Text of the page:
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The beginning of the Book of Leviticus tells us how God calls out to Moses. It uses the somewhat unusual verb of “Vayikra” whose simple translation is “And He called out,” as opposed to the more common Vayidaber “and He spoke” or Vayomer “and He said.”

The Chidushei HaRim on Leviticus 1:1 explains that before God spoke to Moses, this time and all other times, He called out to him first. God calls out to Moses before speaking further so that Moses can prepare himself for the meeting. The initial call is both an invitation and an opportunity to prepare for an encounter with the divine.


The Chidushei HaRim states that in all matters of holiness, it is vital to have these two elements before proceeding. There must be a summoning, an invitation, even if it’s to oneself to engage in God’s command, and there must be preparation, there must be a mental determination and affirmation that one is about to fulfill God’s will.

Without setting one’s mind to the task, without being conscious and deliberate about what one is about to do, without preparing to do what one has decided is correct to do, the subsequent act lacks power, lacks vigor, lacks effectiveness, and according to the Chidushei HaRim, may even lack relevance.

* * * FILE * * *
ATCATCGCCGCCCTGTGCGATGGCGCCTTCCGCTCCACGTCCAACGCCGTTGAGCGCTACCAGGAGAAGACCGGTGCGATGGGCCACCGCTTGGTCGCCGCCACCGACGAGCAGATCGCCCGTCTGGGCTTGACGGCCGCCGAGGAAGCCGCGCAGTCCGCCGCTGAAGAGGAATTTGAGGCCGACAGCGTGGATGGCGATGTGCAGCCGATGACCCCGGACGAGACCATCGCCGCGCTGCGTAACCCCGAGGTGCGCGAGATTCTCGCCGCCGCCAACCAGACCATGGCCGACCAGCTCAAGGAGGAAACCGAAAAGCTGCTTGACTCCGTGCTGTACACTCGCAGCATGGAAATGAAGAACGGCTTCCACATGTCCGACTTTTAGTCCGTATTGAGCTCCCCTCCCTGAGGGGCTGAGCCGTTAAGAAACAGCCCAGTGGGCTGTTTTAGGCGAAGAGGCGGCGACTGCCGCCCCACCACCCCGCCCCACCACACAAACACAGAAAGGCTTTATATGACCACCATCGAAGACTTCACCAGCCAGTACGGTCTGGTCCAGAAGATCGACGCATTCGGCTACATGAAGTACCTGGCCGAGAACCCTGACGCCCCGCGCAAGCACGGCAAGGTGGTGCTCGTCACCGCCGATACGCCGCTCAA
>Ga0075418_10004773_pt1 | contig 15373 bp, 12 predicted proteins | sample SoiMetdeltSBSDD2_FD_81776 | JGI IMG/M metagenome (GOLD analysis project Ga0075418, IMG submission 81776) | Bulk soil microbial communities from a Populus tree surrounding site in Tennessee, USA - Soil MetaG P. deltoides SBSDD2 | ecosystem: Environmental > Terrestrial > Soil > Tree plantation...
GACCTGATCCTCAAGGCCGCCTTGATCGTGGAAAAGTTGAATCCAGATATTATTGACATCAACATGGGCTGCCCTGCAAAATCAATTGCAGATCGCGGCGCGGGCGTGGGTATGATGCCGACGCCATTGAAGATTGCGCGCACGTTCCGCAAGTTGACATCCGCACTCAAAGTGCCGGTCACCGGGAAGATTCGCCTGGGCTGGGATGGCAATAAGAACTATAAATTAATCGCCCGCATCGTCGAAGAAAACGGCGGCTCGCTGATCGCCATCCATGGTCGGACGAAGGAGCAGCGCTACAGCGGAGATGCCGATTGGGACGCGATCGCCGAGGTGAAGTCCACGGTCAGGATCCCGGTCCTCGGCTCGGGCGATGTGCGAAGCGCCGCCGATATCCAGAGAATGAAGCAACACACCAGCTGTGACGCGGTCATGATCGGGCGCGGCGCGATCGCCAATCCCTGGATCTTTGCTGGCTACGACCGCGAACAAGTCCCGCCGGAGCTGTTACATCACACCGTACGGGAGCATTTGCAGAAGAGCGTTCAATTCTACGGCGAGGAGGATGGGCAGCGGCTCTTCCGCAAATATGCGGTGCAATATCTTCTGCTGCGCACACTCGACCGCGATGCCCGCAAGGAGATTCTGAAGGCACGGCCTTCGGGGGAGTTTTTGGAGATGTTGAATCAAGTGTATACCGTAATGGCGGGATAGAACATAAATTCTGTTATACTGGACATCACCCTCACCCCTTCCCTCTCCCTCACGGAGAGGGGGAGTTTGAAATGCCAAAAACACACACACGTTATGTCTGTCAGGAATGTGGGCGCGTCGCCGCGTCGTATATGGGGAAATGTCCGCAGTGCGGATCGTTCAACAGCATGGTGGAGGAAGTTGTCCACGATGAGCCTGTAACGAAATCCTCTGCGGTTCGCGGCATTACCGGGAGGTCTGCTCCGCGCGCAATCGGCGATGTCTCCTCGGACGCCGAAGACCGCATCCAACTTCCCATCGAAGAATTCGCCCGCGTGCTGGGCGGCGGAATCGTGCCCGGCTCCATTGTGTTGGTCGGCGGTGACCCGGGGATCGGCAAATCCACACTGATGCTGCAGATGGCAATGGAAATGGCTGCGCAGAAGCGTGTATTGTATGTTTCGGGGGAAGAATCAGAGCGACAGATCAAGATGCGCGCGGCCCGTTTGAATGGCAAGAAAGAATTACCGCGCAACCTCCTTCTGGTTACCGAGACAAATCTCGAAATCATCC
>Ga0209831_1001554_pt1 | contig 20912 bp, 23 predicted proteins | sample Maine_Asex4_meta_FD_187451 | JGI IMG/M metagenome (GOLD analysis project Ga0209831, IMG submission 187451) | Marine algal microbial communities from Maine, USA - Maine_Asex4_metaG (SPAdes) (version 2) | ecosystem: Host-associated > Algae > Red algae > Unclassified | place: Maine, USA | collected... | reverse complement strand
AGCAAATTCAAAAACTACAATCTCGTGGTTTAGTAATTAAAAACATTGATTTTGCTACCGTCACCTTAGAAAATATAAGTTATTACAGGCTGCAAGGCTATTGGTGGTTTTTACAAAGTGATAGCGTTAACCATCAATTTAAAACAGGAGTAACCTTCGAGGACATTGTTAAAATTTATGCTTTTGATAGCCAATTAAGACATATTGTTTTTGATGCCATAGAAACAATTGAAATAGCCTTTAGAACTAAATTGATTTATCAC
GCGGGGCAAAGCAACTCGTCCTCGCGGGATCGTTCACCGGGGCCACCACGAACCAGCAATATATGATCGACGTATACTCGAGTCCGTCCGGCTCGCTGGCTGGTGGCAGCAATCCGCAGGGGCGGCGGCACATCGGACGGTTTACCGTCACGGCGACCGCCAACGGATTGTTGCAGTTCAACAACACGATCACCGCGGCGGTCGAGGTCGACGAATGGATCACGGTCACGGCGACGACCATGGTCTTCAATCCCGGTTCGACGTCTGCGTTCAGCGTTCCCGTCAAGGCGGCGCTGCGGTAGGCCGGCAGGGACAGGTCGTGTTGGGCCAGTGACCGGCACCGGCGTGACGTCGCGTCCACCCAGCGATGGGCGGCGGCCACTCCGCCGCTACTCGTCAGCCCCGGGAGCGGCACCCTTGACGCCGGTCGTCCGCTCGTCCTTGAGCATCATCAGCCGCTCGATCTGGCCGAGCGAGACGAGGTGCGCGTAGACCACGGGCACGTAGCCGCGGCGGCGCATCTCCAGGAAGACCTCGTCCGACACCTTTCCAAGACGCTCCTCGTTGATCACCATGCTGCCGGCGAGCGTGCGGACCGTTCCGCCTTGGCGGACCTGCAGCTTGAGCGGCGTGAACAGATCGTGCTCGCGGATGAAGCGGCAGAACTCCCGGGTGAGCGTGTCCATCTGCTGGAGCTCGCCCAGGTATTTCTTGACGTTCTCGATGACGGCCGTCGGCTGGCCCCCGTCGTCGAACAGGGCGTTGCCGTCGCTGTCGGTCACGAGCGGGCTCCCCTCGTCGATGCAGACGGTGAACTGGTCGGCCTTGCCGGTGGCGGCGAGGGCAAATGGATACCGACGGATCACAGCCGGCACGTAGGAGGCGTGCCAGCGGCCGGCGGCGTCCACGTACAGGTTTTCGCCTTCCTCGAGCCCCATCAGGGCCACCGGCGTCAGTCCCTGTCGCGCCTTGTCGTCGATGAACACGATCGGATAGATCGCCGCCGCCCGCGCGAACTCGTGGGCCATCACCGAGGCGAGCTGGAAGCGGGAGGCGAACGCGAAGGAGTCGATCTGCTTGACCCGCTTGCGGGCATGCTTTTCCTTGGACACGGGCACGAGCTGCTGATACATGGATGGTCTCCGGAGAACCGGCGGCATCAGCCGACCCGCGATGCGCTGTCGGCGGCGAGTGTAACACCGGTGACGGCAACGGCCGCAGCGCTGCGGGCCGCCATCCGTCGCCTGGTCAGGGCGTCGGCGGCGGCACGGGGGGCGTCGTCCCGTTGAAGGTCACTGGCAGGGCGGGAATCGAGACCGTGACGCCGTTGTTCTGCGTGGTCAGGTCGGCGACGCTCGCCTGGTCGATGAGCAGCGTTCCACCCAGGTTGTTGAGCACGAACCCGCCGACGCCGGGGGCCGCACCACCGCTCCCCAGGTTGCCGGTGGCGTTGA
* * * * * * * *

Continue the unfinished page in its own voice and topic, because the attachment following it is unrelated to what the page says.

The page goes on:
To infuse meaning in our prayers, in our Torah study, in our charity, in our acts of kindness, it cannot be a rote, mechanical response. Merely going through the motions strips our efforts of significance. We must be conscious, deliberate and thoughtful. We must realize that what we’re doing carries weight, it carries consequences. The power of our fulfillment of God’s will, when done with forethought and preparation is so formidable that it reverberates throughout the upper realms.

When we accept the yoke of Heaven as opposed to merely falling back on routine or habit, it allows us to accept the yoke of the Mitzvot, of the commandments and whatever specific commandment we are about to perform.

May we always seek to prepare ourselves for holiness and for a more direct connection with God.

Shabbat Shalom

Dedication: To Israel playing a successful mediation role in the Russia-Ukraine conflict.


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Rabbi Ben-Tzion Spitz is the former Chief Rabbi of Uruguay. He is the author of over a dozen books on Torah themes, including a Biblical Fiction series. He is the publisher of a website dedicated to the exploration of classic Jewish texts, as well as TweetYomi, which publishes daily Torah tweets. Ben-Tzion is a graduate of Yeshiva University and received his Master’s in Mechanical Engineering from Columbia University.